The Andhra Pradesh Electricity Regulatory Commission (APERC), in a recent order, ruled in favor of a solar power generator, stating the Southern Power Distribution Company of Andhra Pradesh Limited (APSPDCL) was not entitled to recover wheeling charges and losses regarding the connectivity of a 20 MW solar project with 132/33 kV Sambepalli substation of Transmission Corporation of Andhra Pradesh (APTRANSCO).
The Commission said that the petitioner had erected the dedicated transmission line and connected it to the 132/33 kV Sambepalli substation of APTRANSCO without any pooling station connected to the grid substation.
The Commission further noted that wheeling charges were liable to be paid if the open access users used the transmission or distribution system and associated facilities. The regulator added that APTRANSCO was entitled to collect other charges permissible in law.
Aditya Birla Renewables had filed a petition seeking a declaration that APSPDCL was not entitled to recover wheeling charges and losses from the petitioner regarding the connectivity of the petitioner’s project with 132/33 kV Sambepalli substation of APTRANSCO through the 33 kV dedicated transmission line.
Aditya Birla is developing the 20 MW captive solar power project in the Kadapa district of Andhra Pradesh, and the generator plans to avail open access to supply power from its 20 MW solar project to the two cement projects of the Ultratech Cement Limited located in Andhra Pradesh.
Aditya Birla Renewables had initially requested APTRANSCO to accord connectivity approval and grant long-term access to a 20 MW solar project at Kadapa district for evacuating power at 33 kV voltage level at 132/33 kV Rayachoti grid substation. Later, the petitioner applied to APTRANSCO to grant connectivity at the alternate grid substation, i.e., Sambepalli, in light of the mutual discussions regarding 132/33 kV Rayachoti grid substation having been already connected to a 30 MW project.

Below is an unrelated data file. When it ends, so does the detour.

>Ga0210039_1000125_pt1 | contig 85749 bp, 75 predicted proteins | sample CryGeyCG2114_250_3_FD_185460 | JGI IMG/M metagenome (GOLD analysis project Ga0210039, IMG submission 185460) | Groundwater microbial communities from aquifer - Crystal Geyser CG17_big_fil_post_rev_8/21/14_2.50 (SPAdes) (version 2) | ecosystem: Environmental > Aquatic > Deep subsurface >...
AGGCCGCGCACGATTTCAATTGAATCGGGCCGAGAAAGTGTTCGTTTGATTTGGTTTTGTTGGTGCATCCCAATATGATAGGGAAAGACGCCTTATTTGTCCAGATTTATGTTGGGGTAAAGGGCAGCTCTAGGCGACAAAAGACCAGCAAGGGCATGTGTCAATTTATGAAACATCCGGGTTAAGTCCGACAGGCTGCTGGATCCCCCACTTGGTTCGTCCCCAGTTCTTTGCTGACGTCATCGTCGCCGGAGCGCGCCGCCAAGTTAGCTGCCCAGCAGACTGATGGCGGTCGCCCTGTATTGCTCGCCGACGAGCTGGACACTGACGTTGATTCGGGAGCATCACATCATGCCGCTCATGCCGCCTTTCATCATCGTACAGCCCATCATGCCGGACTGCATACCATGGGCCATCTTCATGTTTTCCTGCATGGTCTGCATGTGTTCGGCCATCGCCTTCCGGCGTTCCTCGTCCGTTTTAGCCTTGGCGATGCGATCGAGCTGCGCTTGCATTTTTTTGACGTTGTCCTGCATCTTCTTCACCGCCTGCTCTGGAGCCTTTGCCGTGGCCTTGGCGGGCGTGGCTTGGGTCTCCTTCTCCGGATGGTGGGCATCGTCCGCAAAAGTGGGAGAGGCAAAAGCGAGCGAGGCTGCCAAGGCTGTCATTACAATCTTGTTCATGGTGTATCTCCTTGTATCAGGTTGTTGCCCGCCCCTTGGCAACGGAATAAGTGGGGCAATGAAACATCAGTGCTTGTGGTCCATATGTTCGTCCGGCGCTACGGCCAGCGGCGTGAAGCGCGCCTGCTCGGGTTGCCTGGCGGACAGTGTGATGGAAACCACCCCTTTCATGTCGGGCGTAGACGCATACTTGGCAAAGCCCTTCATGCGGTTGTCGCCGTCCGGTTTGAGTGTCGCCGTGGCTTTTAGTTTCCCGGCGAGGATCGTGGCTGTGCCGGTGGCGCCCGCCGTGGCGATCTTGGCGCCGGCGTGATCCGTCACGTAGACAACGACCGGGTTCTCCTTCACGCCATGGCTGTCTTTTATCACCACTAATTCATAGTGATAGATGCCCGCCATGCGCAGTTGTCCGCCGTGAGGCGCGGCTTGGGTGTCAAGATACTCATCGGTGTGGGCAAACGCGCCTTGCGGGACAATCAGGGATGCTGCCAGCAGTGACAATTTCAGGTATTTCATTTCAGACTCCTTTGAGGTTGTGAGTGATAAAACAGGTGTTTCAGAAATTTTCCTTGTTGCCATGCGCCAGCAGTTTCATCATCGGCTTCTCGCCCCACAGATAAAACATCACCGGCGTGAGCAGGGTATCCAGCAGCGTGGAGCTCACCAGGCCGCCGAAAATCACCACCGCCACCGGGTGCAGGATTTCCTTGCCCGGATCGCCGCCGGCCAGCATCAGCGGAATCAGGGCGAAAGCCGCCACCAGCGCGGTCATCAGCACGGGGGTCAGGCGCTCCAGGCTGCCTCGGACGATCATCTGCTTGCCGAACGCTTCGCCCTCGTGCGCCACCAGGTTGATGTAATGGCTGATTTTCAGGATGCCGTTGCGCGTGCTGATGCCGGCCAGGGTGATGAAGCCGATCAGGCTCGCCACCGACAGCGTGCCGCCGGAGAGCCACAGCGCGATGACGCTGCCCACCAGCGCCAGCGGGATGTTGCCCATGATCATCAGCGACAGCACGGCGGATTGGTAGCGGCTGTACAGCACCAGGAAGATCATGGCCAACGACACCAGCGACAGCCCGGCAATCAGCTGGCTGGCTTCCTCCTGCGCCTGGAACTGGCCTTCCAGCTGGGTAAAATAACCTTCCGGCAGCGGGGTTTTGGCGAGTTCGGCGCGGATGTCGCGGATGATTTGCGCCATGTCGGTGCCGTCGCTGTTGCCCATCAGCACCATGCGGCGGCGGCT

The solar generator argued that as per Clause 14 of APERC Regulation on power evacuation from captive generation and co-generation and renewable energy-based power projects, the ownership of 11 kV or 33 kV network and the pooling substation should remain with the power producer.
The petitioner further pleaded that while developing the 33 kV DTL connecting the project to the 132/33 kV Sambepalli substation, it was not required to pay supervision, engineering, and other charges to APTRANSCO.
The Commission observed that APTRANSCO was not entitled to levy supervision charges on their internal works within the solar or wind farm site and up to the pooling substation. It was the obligation of the developer to execute the power evacuation work.
The regulator noted that it was abundantly clear from Clause 14 that the ownership of the entire network up to and including the pooling substation would be with the power producers who were also responsible for maintaining it.
Further, the Commission added that there was no doubt that the petitioner erected the dedicated transmission line in question at its own cost.
The Commission said that wheeling charges were liable to be paid only if the open access users used the transmission or distribution system and associated facilities. Claiming wheeling charges and line losses without lending its system by APSPDCL is confiscation, which was not permissible in law.
The case on hand is different where the petitioner established its captive plant and laid its own dedicated transmission line for evacuation of its power without using any part of APSPDCL’s network.
The Commission stated that it emerged from the stand of APSPDCL that it was claiming ownership of a dedicated transmission line on a misreading of Clause 14 and a misconception of facts. As the petitioner is the owner of the dedicated transmission line and no part of the distribution network of APSPDCL was involved in evacuating power from its generating station to 132/33 kV Sambepalli substation belonging to APTRANSCO. Therefore, only APTRANSCO was entitled to collect wheeling and other charges permissible under law.
In March this year, the Andhra Pradesh Energy Department clarified that the amendments made to policies on the wind, solar, and wind-solar hybrid projects would apply to projects commissioned after November 18, 2019. The Andhra Government had formulated renewable energy policies to promote widespread renewable energy by providing incentives to meet the twin objectives of energy security and clean energy.
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Rakesh is a staff reporter at Mercom India. Prior to joining Mercom, he worked in many roles as a business correspondent, assistant editor, senior content writer, and sub-editor with bcfocus.com, CIOReview/Silicon India, Verbinden Communication, and Bangalore Bias. Rakesh holds a Bachelor’s degree in English from Indira Gandhi National Open University (IGNOU). More articles from Rakesh Ranjan.